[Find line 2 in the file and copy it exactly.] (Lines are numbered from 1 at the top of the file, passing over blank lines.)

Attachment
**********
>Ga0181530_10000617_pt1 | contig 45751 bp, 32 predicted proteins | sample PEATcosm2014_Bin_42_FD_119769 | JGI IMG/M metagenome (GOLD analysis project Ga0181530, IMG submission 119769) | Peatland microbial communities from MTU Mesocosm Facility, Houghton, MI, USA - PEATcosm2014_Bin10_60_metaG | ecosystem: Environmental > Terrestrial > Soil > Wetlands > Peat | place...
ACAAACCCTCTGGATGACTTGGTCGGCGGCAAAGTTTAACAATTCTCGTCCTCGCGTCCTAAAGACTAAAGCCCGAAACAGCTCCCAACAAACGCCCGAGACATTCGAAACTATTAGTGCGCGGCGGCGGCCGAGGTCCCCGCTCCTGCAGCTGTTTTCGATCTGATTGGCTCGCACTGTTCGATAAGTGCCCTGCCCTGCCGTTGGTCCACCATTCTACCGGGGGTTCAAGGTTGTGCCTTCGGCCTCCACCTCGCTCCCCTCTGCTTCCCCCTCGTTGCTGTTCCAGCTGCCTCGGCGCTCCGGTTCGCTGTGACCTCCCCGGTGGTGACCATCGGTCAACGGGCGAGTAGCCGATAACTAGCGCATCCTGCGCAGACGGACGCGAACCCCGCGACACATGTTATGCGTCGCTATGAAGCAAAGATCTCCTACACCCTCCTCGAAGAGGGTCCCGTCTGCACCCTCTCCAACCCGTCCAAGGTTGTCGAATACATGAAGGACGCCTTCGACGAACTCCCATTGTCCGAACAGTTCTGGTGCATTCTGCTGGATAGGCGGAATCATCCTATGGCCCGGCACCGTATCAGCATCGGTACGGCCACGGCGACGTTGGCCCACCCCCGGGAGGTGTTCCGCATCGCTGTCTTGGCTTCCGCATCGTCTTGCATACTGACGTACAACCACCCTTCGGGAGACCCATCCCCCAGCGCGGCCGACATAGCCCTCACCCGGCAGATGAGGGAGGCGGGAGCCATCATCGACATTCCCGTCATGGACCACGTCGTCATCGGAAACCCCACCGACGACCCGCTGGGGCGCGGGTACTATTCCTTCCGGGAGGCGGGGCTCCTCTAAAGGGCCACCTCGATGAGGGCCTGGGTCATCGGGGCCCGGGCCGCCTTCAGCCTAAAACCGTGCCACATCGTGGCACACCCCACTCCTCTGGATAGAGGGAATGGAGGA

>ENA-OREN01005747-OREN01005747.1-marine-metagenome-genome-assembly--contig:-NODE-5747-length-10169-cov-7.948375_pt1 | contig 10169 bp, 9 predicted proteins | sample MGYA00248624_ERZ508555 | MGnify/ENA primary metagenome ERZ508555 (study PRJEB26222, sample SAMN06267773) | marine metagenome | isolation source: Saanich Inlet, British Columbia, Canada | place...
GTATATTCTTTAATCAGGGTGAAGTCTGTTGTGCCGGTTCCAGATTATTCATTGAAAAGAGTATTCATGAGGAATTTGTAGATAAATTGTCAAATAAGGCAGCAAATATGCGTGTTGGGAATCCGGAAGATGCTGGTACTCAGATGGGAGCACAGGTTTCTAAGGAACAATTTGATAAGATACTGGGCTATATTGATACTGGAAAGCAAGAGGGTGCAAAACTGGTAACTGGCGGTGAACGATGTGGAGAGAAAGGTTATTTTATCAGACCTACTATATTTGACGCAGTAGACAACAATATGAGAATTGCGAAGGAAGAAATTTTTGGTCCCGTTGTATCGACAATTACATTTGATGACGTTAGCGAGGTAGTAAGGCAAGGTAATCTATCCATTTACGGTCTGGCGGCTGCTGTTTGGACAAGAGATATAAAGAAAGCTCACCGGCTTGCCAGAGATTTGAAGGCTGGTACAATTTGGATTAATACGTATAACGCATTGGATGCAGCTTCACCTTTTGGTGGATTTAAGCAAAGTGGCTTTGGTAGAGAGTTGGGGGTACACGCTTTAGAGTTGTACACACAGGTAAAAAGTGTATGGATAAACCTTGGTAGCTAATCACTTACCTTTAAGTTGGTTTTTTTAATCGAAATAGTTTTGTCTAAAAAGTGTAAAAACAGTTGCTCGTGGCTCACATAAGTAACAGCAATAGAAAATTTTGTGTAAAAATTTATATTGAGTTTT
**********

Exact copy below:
ACAAACCCTCTGGATGACTTGGTCGGCGGCAAAGTTTAACAATTCTCGTCCTCGCGTCCTAAAGACTAAAGCCCGAAACAGCTCCCAACAAACGCCCGAGACATTCGAAACTATTAGTGCGCGGCGGCGGCCGAGGTCCCCGCTCCTGCAGCTGTTTTCGATCTGATTGGCTCGCACTGTTCGATAAGTGCCCTGCCCTGCCGTTGGTCCACCATTCTACCGGGGGTTCAAGGTTGTGCCTTCGGCCTCCACCTCGCTCCCCTCTGCTTCCCCCTCGTTGCTGTTCCAGCTGCCTCGGCGCTCCGGTTCGCTGTGACCTCCCCGGTGGTGACCATCGGTCAACGGGCGAGTAGCCGATAACTAGCGCATCCTGCGCAGACGGACGCGAACCCCGCGACACATGTTATGCGTCGCTATGAAGCAAAGATCTCCTACACCCTCCTCGAAGAGGGTCCCGTCTGCACCCTCTCCAACCCGTCCAAGGTTGTCGAATACATGAAGGACGCCTTCGACGAACTCCCATTGTCCGAACAGTTCTGGTGCATTCTGCTGGATAGGCGGAATCATCCTATGGCCCGGCACCGTATCAGCATCGGTACGGCCACGGCGACGTTGGCCCACCCCCGGGAGGTGTTCCGCATCGCTGTCTTGGCTTCCGCATCGTCTTGCATACTGACGTACAACCACCCTTCGGGAGACCCATCCCCCAGCGCGGCCGACATAGCCCTCACCCGGCAGATGAGGGAGGCGGGAGCCATCATCGACATTCCCGTCATGGACCACGTCGTCATCGGAAACCCCACCGACGACCCGCTGGGGCGCGGGTACTATTCCTTCCGGGAGGCGGGGCTCCTCTAAAGGGCCACCTCGATGAGGGCCTGGGTCATCGGGGCCCGGGCCGCCTTCAGCCTAAAACCGTGCCACATCGTGGCACACCCCACTCCTCTGGATAGAGGGAATGGAGGA